Tips from an actual expert.
There’s nothing more soul crushing than having your face marred by acne. Those retched red spots call the shots on your self esteem, your confidence and your motivation to face the outside world.
But trying to do something about your acne feels like a rich person’s game. All the topical treatments, serums, retinols and cleansers constantly suggested on skincare forums don’t come cheap, and neither does an appointment at the local dermatologist.
Not to mention how little sense all the rules make. You could eat a completely clean diet and still get pimples. You could follow a rigorous three step skin care routine and still get pimples. You could do everything they tell us to do to and we still. Get. Pimples.
So what can we do? We spoke to Professor Kate Steinbeck, an expert in adolescent medicine at the University of Sydney, to get some real answers. It’s a lot more simple than you’d think.
Professor Steinbeck got real about the impact that acne can have on young people’s lives. She said: “It’s a very distressing thing, and I think people don’t take it seriously enough sometimes. It’s not going to kill you, but it may really make a big difference to how you feel about yourself and your relationships.”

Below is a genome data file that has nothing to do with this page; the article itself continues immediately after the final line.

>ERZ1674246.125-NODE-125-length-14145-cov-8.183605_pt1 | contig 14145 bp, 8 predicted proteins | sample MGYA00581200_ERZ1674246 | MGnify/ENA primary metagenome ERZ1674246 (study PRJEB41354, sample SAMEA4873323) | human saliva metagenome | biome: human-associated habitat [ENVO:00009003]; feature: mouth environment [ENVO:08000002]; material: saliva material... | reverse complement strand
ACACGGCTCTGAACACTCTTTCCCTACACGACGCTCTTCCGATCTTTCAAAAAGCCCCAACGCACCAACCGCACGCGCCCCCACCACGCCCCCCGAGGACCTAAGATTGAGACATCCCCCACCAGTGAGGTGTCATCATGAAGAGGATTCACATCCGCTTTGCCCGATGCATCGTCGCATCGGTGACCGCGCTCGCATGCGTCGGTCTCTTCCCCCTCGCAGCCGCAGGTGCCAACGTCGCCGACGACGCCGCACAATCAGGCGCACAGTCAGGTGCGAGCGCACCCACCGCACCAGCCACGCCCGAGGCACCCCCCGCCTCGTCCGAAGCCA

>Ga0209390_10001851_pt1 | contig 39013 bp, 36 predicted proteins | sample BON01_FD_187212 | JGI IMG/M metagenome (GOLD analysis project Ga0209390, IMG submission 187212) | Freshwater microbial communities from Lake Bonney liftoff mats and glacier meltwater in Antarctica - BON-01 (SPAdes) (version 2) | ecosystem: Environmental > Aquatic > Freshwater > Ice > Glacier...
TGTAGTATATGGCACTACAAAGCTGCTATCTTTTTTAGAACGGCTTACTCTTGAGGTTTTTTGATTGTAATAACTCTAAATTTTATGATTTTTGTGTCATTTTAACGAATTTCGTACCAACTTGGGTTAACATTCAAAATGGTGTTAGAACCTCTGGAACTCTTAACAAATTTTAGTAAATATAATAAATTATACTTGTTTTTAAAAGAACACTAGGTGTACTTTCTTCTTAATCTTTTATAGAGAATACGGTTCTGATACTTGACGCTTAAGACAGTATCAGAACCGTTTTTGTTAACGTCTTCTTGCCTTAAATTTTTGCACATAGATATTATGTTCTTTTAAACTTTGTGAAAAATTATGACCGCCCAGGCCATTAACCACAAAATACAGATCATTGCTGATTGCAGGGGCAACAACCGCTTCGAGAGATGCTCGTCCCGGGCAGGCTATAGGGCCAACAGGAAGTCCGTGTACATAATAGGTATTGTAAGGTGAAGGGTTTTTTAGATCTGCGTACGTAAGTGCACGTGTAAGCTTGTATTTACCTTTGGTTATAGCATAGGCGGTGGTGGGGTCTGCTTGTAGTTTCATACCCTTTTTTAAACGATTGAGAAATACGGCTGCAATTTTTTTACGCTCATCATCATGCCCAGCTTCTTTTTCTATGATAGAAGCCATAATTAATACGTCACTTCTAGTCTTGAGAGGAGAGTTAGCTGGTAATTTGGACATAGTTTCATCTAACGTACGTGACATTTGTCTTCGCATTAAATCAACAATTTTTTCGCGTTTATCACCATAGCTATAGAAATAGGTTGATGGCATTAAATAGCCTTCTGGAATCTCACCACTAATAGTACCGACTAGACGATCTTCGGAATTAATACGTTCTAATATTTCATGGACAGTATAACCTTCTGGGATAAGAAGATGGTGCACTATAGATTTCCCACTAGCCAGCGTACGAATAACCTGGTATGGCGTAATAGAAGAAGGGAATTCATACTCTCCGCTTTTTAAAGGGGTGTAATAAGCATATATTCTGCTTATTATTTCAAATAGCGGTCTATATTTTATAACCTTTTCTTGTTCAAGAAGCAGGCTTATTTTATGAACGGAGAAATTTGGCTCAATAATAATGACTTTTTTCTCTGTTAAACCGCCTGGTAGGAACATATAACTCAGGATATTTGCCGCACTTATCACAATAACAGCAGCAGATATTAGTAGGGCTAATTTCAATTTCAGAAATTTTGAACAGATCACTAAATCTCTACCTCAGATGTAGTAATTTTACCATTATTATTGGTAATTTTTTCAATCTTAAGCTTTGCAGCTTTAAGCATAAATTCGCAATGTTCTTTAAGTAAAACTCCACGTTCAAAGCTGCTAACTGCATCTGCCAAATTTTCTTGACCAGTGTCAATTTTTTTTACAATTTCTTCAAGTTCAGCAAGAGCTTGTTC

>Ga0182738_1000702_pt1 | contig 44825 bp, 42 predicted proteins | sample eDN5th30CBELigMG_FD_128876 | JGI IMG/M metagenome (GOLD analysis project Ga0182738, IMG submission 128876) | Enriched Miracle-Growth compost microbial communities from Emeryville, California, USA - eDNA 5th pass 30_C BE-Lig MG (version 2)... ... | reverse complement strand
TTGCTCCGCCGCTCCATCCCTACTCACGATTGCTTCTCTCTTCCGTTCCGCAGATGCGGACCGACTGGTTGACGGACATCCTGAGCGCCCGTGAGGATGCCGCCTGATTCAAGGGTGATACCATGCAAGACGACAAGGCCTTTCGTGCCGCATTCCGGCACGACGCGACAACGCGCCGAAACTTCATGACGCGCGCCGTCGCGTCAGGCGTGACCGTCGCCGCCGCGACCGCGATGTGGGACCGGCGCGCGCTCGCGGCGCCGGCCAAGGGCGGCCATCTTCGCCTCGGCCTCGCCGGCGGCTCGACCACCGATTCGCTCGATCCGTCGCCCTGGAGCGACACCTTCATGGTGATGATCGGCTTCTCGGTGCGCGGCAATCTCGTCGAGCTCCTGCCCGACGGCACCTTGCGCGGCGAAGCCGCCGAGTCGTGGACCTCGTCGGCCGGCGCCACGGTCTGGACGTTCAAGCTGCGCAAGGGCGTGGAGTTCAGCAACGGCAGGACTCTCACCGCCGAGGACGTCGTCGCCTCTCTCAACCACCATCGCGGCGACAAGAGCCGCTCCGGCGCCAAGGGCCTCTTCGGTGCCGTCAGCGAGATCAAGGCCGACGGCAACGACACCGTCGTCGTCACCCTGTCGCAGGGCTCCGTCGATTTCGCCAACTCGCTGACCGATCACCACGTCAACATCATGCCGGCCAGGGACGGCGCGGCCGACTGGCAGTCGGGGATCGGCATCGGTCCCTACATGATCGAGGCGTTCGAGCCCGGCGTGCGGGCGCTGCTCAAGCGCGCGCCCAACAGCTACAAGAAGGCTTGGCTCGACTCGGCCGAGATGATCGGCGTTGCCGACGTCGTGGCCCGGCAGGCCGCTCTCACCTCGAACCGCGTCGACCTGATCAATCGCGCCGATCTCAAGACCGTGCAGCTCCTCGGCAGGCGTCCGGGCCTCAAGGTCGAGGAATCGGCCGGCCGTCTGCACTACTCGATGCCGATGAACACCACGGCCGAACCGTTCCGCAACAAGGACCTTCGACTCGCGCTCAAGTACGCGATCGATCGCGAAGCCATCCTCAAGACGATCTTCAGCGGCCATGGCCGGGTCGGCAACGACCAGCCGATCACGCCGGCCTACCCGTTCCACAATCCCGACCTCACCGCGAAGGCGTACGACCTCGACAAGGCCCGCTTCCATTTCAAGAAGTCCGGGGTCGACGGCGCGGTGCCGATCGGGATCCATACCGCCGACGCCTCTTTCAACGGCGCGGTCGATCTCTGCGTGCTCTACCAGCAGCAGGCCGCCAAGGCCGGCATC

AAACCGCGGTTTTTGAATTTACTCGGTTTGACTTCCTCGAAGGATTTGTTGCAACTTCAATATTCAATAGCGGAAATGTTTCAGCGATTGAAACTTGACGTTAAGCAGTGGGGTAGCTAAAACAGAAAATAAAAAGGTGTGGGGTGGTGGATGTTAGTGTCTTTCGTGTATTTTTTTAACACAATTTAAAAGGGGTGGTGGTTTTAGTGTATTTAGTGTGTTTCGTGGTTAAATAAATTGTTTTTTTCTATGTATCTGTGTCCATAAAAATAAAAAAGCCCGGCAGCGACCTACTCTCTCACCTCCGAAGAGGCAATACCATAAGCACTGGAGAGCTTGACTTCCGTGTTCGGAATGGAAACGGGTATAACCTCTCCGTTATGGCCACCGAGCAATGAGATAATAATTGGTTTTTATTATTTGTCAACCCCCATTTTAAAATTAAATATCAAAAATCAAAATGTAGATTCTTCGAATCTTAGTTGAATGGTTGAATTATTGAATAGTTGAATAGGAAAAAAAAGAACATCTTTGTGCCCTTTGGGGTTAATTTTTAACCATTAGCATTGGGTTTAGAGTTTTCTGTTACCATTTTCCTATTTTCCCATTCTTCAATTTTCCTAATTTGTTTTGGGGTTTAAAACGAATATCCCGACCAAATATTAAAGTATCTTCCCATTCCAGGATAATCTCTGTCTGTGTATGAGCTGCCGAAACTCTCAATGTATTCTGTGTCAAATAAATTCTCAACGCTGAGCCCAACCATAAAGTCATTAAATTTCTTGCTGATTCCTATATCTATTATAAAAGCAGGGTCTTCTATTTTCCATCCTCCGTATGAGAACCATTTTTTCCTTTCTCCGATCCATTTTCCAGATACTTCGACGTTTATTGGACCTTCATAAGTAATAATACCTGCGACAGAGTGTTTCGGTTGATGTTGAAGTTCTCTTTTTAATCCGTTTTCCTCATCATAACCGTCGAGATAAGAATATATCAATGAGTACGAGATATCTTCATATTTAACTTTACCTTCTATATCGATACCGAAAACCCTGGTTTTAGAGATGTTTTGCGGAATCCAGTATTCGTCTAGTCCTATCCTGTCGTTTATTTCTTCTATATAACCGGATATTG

Professor Steinbeck urges any person who has lingering acne in their twenties to go straight to their GP. “Most people grow out of acne in their early to late teens. For girls particularly, if they’re continuing to get acne I would really suggest that they see their GP. This is to make sure that they haven’t got something like polycystic ovaries,” she says.
“For boys,” Steinbeck says, “generally speaking most of them will lose their acne in their late teens too. If they still have it in their twenties the risk is that they’ve got severe acne, and that they may have scarring.
“They would be best to stop messing around with topical treatment, see a doctor and discuss something that can actually physically cure the acne.”
While an appointment with a dermatologist can be quite exxy, a trip to your general practitioner will more than likely be covered by medicare. A doctor will also try to tackle the problem from the root cause – i.e. figure out how to tackle the hormones – rather than putting a bandaid over the wound. You could be given a prescription for an oral antibiotic.
“If there’s a hormonal imbalance in girls, often the oral contraceptive pill is very good…